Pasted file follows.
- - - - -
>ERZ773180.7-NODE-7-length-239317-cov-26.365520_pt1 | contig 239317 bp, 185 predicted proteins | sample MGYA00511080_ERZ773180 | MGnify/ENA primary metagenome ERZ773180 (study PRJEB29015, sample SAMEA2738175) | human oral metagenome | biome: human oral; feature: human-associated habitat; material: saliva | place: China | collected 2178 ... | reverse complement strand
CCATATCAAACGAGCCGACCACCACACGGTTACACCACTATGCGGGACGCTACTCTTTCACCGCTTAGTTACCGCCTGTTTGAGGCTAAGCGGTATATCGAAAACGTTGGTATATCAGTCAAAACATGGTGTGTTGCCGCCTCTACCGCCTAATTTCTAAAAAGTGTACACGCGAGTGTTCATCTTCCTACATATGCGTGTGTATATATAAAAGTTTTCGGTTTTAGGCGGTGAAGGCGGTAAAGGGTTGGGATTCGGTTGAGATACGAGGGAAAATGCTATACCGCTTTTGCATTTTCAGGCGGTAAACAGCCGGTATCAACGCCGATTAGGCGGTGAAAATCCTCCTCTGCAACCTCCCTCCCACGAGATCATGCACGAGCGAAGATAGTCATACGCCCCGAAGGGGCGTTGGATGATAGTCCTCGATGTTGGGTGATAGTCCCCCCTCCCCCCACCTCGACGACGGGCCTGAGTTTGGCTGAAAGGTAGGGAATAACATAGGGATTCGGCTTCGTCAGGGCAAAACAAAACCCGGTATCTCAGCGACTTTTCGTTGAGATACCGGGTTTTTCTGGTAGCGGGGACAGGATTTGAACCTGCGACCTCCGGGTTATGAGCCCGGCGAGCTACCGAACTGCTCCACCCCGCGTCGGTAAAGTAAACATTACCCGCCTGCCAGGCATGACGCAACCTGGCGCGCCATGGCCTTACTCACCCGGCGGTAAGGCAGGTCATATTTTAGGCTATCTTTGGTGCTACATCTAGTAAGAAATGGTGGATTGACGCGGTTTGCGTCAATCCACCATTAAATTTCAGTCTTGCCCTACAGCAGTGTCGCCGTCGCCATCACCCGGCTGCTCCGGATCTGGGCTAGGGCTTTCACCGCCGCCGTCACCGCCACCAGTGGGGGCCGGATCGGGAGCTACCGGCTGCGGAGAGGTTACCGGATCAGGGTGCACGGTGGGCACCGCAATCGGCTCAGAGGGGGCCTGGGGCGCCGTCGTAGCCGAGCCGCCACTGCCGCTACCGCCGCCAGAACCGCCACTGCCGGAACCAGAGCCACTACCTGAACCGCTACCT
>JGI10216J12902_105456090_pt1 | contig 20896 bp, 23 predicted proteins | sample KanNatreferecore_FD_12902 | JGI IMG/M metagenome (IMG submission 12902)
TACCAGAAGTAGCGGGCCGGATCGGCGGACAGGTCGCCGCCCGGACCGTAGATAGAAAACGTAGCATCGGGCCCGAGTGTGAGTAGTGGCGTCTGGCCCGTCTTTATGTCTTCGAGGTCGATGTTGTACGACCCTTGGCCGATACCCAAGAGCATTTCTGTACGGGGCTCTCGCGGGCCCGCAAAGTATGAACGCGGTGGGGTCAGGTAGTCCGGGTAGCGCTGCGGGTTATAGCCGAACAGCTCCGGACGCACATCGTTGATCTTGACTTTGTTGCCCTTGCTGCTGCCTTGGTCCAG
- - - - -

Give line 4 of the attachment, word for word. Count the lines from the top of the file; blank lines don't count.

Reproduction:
TACCAGAAGTAGCGGGCCGGATCGGCGGACAGGTCGCCGCCCGGACCGTAGATAGAAAACGTAGCATCGGGCCCGAGTGTGAGTAGTGGCGTCTGGCCCGTCTTTATGTCTTCGAGGTCGATGTTGTACGACCCTTGGCCGATACCCAAGAGCATTTCTGTACGGGGCTCTCGCGGGCCCGCAAAGTATGAACGCGGTGGGGTCAGGTAGTCCGGGTAGCGCTGCGGGTTATAGCCGAACAGCTCCGGACGCACATCGTTGATCTTGACTTTGTTGCCCTTGCTGCTGCCTTGGTCCAG